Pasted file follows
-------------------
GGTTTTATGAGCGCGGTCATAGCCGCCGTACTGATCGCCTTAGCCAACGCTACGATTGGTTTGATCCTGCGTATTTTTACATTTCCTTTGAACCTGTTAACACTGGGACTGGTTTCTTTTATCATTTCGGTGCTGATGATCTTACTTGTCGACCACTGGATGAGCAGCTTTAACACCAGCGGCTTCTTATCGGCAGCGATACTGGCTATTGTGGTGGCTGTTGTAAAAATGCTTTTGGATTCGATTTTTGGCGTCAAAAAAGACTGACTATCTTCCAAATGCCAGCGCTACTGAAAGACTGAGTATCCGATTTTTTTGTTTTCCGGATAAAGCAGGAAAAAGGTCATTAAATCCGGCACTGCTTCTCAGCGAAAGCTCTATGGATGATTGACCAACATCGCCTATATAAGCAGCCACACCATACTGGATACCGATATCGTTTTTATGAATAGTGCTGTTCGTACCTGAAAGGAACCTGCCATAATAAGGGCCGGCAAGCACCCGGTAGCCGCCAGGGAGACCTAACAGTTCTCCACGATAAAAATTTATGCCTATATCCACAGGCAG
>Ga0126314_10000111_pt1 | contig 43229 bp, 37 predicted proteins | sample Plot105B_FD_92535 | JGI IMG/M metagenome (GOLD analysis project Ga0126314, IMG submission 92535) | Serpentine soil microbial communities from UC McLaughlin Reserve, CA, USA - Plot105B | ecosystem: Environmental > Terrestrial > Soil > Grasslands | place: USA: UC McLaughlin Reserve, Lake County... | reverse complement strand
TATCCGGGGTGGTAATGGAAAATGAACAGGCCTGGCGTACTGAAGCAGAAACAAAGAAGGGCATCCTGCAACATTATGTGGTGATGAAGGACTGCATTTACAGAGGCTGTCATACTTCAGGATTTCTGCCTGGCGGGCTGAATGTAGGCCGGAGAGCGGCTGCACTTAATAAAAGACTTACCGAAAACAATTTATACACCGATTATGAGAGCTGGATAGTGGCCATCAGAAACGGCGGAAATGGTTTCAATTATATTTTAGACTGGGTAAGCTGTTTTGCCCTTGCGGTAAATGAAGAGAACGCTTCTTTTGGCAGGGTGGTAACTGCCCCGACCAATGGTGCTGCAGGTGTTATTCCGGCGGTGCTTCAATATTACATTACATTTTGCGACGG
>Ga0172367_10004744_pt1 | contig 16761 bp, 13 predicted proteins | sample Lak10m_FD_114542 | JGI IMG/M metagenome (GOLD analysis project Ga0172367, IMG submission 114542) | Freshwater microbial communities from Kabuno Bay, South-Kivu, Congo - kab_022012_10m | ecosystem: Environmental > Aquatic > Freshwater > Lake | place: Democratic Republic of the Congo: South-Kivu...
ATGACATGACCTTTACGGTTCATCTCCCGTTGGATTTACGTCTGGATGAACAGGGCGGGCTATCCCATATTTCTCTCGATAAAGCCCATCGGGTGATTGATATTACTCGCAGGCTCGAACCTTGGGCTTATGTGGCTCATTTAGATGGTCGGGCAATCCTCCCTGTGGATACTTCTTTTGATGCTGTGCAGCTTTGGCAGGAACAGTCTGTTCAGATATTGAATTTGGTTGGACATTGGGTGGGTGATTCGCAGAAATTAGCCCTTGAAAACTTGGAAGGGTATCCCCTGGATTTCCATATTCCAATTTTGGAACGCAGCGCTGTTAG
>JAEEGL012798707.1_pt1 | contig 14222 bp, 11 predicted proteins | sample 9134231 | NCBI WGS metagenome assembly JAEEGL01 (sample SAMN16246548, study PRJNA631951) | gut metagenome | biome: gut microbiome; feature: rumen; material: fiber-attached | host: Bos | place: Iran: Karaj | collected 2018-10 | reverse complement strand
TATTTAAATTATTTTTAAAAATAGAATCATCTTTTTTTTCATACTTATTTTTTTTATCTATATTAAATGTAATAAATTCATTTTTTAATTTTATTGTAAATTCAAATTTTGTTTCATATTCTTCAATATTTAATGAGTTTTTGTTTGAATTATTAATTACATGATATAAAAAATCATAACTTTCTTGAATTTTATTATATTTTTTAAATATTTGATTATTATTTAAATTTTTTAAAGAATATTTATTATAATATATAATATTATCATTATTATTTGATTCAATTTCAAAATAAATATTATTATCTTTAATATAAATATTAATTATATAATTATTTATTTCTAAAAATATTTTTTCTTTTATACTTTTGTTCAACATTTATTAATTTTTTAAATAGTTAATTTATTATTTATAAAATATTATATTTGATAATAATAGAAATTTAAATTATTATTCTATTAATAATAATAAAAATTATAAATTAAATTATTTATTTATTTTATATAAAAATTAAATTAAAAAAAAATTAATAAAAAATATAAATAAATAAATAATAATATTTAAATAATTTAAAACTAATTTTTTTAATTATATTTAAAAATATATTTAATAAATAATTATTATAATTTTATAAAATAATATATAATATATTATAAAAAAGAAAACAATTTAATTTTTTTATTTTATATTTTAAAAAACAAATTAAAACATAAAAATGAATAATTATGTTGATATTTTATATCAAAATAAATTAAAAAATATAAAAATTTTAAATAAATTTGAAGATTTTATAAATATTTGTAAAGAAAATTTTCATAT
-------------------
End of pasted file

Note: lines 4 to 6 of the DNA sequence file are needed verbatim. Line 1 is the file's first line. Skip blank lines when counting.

>Ga0172367_10004744_pt1 | contig 16761 bp, 13 predicted proteins | sample Lak10m_FD_114542 | JGI IMG/M metagenome (GOLD analysis project Ga0172367, IMG submission 114542) | Freshwater microbial communities from Kabuno Bay, South-Kivu, Congo - kab_022012_10m | ecosystem: Environmental > Aquatic > Freshwater > Lake | place: Democratic Republic of the Congo: South-Kivu...
ATGACATGACCTTTACGGTTCATCTCCCGTTGGATTTACGTCTGGATGAACAGGGCGGGCTATCCCATATTTCTCTCGATAAAGCCCATCGGGTGATTGATATTACTCGCAGGCTCGAACCTTGGGCTTATGTGGCTCATTTAGATGGTCGGGCAATCCTCCCTGTGGATACTTCTTTTGATGCTGTGCAGCTTTGGCAGGAACAGTCTGTTCAGATATTGAATTTGGTTGGACATTGGGTGGGTGATTCGCAGAAATTAGCCCTTGAAAACTTGGAAGGGTATCCCCTGGATTTCCATATTCCAATTTTGGAACGCAGCGCTGTTAG
>JAEEGL012798707.1_pt1 | contig 14222 bp, 11 predicted proteins | sample 9134231 | NCBI WGS metagenome assembly JAEEGL01 (sample SAMN16246548, study PRJNA631951) | gut metagenome | biome: gut microbiome; feature: rumen; material: fiber-attached | host: Bos | place: Iran: Karaj | collected 2018-10 | reverse complement strand